From George Riley (Central Foundation Boys' School)
I believe that this subject it is not as one sided as it would seem, a 15th century piece of bent wood versus 19th century rifles, however there is after analysis a pretty clear answer. This is what I will be addressing in response to this question, and something extra.
Before I get into the nitty gritty I just want to address the important factor of Industrial Warfare, that arose during early 19th century conflicts such as the Peninsula War. This was where weapons and equipment were produced at incredible rates with even more incredible complexity for the time, and mass conscription of the general public (in most cases), which both played against the effectiveness of the longbow man. If we were to compare the longbow to a manufactured assault rifle of the time, there are some key differences that set them apart (excluding the obvious ones). Today, it takes around 10 to 20 hours for an amateur to make a single longbow and a few less for a professional, whereas it would take far less than that to manufacture a far larger amount of rifles. Therefore to arm a trained company of longbow man would take a considerably longer amount of time than to equip the same company with rifles. I would even go as far to say that by the time you’ve built and perfected each of the bows for a large company, the enemy may well have stormed into your territory and have your guts spilled! Secondly, the use of conscription. In layman’s terms, a gun is pretty simple; you hold it at your target and pull go. And with a bit of practice you’ll be hitting your target soon enough. Thus meaning you could get anyone from a farmer to a funeral director able to take someone down. So because it is this easy to learn, surely with the help of conscription the Duke of Wellington could get thousands of soldiers within a relatively short period of time? I think so. However, with the longbow it is slightly different. There’s a famous saying, ‘to train a good longbow man, start with his grandfather’. To get someone to a competent level at the longbow would and did take years, and decades to create a decent company. Thus on the practical side of using the longbow man, there wouldn’t have been much point because it would take far too long to build the equipment and train people, and far easier and quicker (and probably more effective) to hand guns to conscripted soldiers. The war would be over before you’d even got your army. Therefore in the grand scheme of things, it would have been really really difficult to get some longbow men (and longbows) in the first place.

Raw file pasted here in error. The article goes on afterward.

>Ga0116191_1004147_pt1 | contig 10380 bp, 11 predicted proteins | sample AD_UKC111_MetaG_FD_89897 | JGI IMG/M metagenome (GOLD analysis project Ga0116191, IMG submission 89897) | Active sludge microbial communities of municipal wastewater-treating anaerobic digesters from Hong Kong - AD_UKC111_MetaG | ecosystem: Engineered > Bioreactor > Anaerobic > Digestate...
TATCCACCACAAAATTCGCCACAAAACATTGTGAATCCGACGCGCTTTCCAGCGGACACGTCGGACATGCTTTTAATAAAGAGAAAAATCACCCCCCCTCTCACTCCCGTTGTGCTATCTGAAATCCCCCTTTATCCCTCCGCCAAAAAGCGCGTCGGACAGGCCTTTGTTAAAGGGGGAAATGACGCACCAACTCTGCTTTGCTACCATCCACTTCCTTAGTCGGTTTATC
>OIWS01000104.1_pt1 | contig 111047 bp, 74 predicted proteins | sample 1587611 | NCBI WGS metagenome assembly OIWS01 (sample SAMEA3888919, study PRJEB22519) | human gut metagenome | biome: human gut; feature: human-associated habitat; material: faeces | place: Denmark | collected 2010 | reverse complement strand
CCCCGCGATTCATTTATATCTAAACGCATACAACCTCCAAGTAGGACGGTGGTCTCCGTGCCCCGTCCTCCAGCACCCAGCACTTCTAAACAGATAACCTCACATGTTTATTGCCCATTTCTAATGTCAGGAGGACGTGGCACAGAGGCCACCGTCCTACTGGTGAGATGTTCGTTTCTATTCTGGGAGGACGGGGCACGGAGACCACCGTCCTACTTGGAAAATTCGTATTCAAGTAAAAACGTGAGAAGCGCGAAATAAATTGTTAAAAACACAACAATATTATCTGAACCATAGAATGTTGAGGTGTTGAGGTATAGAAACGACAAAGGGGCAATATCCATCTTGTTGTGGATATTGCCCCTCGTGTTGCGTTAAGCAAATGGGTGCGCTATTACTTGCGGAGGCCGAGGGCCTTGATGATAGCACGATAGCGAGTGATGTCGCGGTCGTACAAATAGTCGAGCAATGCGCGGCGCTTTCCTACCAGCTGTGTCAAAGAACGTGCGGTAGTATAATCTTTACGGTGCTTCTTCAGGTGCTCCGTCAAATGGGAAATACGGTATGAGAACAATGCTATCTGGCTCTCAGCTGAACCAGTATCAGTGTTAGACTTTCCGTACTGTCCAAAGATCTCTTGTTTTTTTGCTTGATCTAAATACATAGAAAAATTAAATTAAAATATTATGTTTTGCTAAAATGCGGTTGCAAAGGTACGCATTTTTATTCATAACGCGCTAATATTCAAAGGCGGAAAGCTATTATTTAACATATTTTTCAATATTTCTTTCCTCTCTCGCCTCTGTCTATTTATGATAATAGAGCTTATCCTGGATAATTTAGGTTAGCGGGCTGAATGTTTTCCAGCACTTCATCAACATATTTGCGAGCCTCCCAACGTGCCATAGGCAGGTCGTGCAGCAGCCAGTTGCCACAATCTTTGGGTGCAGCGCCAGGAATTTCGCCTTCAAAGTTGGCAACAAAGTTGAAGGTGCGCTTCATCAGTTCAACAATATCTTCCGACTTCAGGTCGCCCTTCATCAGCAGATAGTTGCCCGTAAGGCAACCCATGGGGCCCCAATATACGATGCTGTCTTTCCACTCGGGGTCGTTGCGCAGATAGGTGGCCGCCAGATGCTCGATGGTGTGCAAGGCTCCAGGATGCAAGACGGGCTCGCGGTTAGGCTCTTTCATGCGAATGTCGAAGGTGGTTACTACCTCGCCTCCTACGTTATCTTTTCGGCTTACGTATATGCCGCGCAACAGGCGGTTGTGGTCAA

The longbow, as a piece of equipment, works best on unprotected skin and large targets (long range weapon so larger targets makes for higher accuracy). Therefore, what is the first thing that comes to your mind? It might seem a little late for the period, but cavalry of course. In fact, Napoleon had had his army decimated after trying to take on the Russians by the end of October 1812. Napoleon was quick to realise this fact and so tried to recover the broken fragments of his army, but was determined to make the new military force from artillery and cavalry. According to the 1813 French Census on horses it was found that 3,5000,011 horses could be called up for service, and ones that could be removed from working France without damaging the economy. The French Cavalry were an effective organisation, and by this point they were being remounted with riders in the thousands. Therefore this could have been a chance for the longbow man, if properly defended from the fire of the men who rode the horses, to get attack the very beasts the French were relying upon. To in the end, give the Duke of Wellington a huge benefit and help in his preferred outcome of the Peninsula War.
So all in all, in this particular war most likely the longbow would have been obliterated by enemy weapons and men if a company could even be formed. However, there still would have been a small chance that this strategy would have some sort of effect, but from the Duke of Wellington’s point of view it would be simpler and easier. Just to give these men some guns.
I would like to add a little extra to finish this off, with something I found that seemed to resonant a similar tale to the stringed weapon of war. Using the longbow in a 19th century war would have been experimental; quite obviously taking something from the time of Robin Hood and using it centuries later was a ground breaking proposal. As I have already stated this war took place at the beginning of Industrial Warfare, and through this time of change people tried to create new ground breaking weapons. In the end the longbow was not used, and similarly the weapon I will next suggest had a similar tragic story of never actually making it to the battlefield. Winan’s Steam Gun. This piece of equipment was revolutionary for its time. It harnessed the power of steam to shoot up to 250 rounds per minute, a 100 pound cannon ball and travel on railway tracks. Designed and created in America, Baltimore inventors William Joslin and Charles S. Dickinson had to let it stay resting on the Baltimore River Viaduct because of various disagreements between the inventors, and rising conflicts in the US. Meaning we would never have known if it could have changed the very world we live in today, for good or bad. Therefore, the intriguing story of the longbow in the 19th century resonates with other controversial ventures in warfare, of never being given a chance and it being left to sixth form applicants to answer what it would have been like.
Comment from James Handscombe: Students might also be interested in the incredible tale of Colonel "Mad Jack" Churchill: http://en.wikipedia.org/wiki/Jack_Churchill